- Netflix is a great example of growth action, combining long-term capitalization potential with excellent capital resource allocation flexibility.
- This analysis examines the two most important aspects of growth sustainability: return on capital employed (“ROCE”) and the reinvestment rate.
- The results show that at its current price levels, NFLX has achieved the valuation that current fundamentals can support.
- Investing at this point requires some time, patience, and commitment for the fundamentals to catch up.
To assess the long-term prospects for Netflix (NFLX.US), this review examines the two most important aspects for sustainable growth: return on capital employed (“ROCE”) and flexibility of capital allocation.
The results show that the NFLX achieves a consistently high ROCE and has strong cash generation, a potent combination to drive organic growth. But on the flip side, the results also show that at its current price levels, NFLX has reached its full valuation that current fundamentals can support. What does this mean, that its market value is in line with its book value. Given that potential returns over the medium term are limited, investing at this point will require some time, patience and commitment for the fundamentals to return to offering potential for appreciation in the share price.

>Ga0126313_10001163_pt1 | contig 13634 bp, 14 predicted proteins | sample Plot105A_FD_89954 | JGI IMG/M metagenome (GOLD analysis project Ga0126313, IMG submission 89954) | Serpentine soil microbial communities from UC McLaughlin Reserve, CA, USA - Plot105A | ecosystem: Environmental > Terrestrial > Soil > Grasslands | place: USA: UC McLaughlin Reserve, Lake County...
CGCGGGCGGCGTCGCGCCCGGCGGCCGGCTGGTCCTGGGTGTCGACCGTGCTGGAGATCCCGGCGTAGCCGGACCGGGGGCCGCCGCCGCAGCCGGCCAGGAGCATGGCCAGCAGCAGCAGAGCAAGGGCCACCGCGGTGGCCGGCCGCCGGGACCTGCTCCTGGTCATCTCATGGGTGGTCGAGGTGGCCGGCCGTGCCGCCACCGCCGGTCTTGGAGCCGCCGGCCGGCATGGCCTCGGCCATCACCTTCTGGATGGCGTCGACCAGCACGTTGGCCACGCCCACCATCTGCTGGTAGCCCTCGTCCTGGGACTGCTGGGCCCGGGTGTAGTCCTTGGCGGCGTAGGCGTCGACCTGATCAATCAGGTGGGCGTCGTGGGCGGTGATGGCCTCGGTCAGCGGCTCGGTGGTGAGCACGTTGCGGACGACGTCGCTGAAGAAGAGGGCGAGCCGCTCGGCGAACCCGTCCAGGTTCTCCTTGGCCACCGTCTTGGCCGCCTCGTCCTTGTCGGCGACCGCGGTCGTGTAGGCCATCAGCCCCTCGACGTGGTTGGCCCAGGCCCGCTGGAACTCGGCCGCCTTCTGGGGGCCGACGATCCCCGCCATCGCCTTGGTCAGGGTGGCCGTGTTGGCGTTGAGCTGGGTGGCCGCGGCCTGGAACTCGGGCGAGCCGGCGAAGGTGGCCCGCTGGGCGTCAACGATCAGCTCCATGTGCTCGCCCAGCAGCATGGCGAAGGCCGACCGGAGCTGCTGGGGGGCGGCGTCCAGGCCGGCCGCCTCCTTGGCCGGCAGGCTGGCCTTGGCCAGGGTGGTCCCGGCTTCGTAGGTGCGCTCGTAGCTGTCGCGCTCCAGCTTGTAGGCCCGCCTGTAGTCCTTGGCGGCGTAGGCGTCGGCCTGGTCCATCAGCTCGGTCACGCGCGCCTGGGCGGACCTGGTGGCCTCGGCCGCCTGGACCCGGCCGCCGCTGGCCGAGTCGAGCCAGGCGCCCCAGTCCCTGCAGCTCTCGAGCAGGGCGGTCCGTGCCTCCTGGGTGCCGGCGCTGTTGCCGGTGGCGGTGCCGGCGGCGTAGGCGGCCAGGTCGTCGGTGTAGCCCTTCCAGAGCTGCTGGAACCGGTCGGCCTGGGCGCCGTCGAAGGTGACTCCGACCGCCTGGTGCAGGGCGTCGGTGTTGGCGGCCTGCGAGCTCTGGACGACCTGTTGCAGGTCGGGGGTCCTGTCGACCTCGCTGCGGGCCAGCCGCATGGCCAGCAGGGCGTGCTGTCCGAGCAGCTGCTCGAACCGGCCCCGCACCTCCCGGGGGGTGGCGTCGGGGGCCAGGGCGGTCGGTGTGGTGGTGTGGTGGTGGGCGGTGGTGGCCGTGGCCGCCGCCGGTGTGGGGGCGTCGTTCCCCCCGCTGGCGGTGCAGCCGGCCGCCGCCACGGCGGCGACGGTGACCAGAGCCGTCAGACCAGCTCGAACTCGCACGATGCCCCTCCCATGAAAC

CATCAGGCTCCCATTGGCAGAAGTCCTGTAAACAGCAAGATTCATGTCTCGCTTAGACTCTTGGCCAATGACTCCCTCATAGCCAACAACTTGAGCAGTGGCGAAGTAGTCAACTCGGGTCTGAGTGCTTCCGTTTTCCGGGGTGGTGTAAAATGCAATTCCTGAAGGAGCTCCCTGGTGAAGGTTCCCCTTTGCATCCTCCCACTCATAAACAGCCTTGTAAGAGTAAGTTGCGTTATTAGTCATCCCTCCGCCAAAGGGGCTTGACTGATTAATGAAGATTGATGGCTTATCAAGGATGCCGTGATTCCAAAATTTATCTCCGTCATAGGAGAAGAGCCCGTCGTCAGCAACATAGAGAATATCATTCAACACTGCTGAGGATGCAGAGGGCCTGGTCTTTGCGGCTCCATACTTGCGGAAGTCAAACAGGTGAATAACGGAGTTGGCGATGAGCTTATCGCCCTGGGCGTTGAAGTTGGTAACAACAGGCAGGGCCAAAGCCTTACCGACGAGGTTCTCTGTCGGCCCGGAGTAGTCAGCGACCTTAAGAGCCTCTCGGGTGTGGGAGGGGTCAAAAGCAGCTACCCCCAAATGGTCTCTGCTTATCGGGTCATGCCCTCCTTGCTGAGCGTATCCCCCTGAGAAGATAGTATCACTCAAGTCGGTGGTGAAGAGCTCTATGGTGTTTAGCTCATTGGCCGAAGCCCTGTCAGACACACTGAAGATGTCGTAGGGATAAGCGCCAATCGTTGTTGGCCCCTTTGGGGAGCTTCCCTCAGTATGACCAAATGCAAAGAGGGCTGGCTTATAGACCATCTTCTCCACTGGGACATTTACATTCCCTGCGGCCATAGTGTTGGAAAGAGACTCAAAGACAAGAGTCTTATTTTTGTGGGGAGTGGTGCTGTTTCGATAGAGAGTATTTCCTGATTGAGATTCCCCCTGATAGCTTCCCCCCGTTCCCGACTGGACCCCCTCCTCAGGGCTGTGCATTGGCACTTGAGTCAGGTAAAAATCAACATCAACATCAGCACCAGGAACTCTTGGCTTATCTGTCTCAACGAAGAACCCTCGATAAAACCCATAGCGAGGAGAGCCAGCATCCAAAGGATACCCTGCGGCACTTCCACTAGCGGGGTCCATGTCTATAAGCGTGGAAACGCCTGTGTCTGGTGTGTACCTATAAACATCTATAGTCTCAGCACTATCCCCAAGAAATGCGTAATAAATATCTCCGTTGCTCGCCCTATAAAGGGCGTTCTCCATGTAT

NFLX: business and background
For simplicity and to understand in a simple way what Netflix is, it is the largest digital television network in the world and has approximately 207 million paid subscriptions in more than 190 countries. NFLX income breaks down to 50% for US / Canada and 50% for the rest of the world.
The keys to NFLX are in its scale and scalability. The table below shows the number of subscribers since 2013 worldwide. As you can see, Netflix had 207.64 million subscribers worldwide as of the first quarter of 2021. The subscriber base has been growing by 26% CAGR (compound annual growth) between 2013 and 2018. In the last 3 4 years later, competition in the streaming space has intensified. And NFLX subscription growth has slowed a bit, but it's still growing at an impressive rate. The subscriber base has been growing at a CAGR of 18% between 2018 and the first quarter of 2021.
source: Number of Netflix subscribers worldwide. Statista.com
NFLX's positioning as an industry leader is unlikely to change in the future (barring any major regulatory or antitrust changes) due to so-called "network effects." Network effects refer to the fact that the value of certain products or services increases as more people use them. In other words, certain networks become more and more valuable as they get bigger.